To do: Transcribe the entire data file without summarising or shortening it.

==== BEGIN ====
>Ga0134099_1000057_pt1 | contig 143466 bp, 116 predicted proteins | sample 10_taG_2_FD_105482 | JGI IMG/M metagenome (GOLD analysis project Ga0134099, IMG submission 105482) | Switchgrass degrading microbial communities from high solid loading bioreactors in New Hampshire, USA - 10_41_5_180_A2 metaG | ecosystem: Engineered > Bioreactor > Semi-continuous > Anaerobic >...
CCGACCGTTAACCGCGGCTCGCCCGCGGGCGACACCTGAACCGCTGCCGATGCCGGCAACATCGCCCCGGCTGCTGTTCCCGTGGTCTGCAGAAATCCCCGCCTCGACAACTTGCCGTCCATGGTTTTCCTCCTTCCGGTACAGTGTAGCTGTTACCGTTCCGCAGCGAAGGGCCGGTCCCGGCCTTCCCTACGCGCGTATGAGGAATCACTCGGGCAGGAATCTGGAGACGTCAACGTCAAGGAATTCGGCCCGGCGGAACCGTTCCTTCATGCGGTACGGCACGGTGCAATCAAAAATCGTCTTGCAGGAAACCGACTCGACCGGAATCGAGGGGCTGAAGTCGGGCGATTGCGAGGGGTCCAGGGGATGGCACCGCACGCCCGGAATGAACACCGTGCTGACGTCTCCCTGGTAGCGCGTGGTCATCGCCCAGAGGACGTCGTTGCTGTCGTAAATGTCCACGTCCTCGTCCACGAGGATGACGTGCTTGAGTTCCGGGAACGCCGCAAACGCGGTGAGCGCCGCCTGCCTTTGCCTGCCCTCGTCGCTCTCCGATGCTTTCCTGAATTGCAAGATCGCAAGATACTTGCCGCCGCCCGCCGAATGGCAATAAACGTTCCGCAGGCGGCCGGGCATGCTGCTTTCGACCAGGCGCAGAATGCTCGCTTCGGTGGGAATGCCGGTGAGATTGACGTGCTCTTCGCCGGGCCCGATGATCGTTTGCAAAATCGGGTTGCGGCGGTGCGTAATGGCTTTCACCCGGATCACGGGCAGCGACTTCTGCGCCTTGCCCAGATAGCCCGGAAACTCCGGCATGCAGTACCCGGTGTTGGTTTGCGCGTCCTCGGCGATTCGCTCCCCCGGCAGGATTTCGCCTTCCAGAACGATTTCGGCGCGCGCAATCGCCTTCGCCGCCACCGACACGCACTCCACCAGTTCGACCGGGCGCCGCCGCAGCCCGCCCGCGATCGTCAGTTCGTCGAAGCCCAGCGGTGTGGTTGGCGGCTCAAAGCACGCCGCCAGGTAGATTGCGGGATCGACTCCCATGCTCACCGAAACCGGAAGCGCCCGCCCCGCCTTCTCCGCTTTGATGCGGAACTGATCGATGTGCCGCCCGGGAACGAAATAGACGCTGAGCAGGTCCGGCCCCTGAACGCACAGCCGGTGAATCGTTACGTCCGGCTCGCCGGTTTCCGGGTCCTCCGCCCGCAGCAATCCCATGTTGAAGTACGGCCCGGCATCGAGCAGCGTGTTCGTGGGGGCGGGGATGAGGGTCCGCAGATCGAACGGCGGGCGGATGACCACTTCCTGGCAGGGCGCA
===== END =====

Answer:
>Ga0134099_1000057_pt1 | contig 143466 bp, 116 predicted proteins | sample 10_taG_2_FD_105482 | JGI IMG/M metagenome (GOLD analysis project Ga0134099, IMG submission 105482) | Switchgrass degrading microbial communities from high solid loading bioreactors in New Hampshire, USA - 10_41_5_180_A2 metaG | ecosystem: Engineered > Bioreactor > Semi-continuous > Anaerobic >...
CCGACCGTTAACCGCGGCTCGCCCGCGGGCGACACCTGAACCGCTGCCGATGCCGGCAACATCGCCCCGGCTGCTGTTCCCGTGGTCTGCAGAAATCCCCGCCTCGACAACTTGCCGTCCATGGTTTTCCTCCTTCCGGTACAGTGTAGCTGTTACCGTTCCGCAGCGAAGGGCCGGTCCCGGCCTTCCCTACGCGCGTATGAGGAATCACTCGGGCAGGAATCTGGAGACGTCAACGTCAAGGAATTCGGCCCGGCGGAACCGTTCCTTCATGCGGTACGGCACGGTGCAATCAAAAATCGTCTTGCAGGAAACCGACTCGACCGGAATCGAGGGGCTGAAGTCGGGCGATTGCGAGGGGTCCAGGGGATGGCACCGCACGCCCGGAATGAACACCGTGCTGACGTCTCCCTGGTAGCGCGTGGTCATCGCCCAGAGGACGTCGTTGCTGTCGTAAATGTCCACGTCCTCGTCCACGAGGATGACGTGCTTGAGTTCCGGGAACGCCGCAAACGCGGTGAGCGCCGCCTGCCTTTGCCTGCCCTCGTCGCTCTCCGATGCTTTCCTGAATTGCAAGATCGCAAGATACTTGCCGCCGCCCGCCGAATGGCAATAAACGTTCCGCAGGCGGCCGGGCATGCTGCTTTCGACCAGGCGCAGAATGCTCGCTTCGGTGGGAATGCCGGTGAGATTGACGTGCTCTTCGCCGGGCCCGATGATCGTTTGCAAAATCGGGTTGCGGCGGTGCGTAATGGCTTTCACCCGGATCACGGGCAGCGACTTCTGCGCCTTGCCCAGATAGCCCGGAAACTCCGGCATGCAGTACCCGGTGTTGGTTTGCGCGTCCTCGGCGATTCGCTCCCCCGGCAGGATTTCGCCTTCCAGAACGATTTCGGCGCGCGCAATCGCCTTCGCCGCCACCGACACGCACTCCACCAGTTCGACCGGGCGCCGCCGCAGCCCGCCCGCGATCGTCAGTTCGTCGAAGCCCAGCGGTGTGGTTGGCGGCTCAAAGCACGCCGCCAGGTAGATTGCGGGATCGACTCCCATGCTCACCGAAACCGGAAGCGCCCGCCCCGCCTTCTCCGCTTTGATGCGGAACTGATCGATGTGCCGCCCGGGAACGAAATAGACGCTGAGCAGGTCCGGCCCCTGAACGCACAGCCGGTGAATCGTTACGTCCGGCTCGCCGGTTTCCGGGTCCTCCGCCCGCAGCAATCCCATGTTGAAGTACGGCCCGGCATCGAGCAGCGTGTTCGTGGGGGCGGGGATGAGGGTCCGCAGATCGAACGGCGGGCGGATGACCACTTCCTGGCAGGGCGCA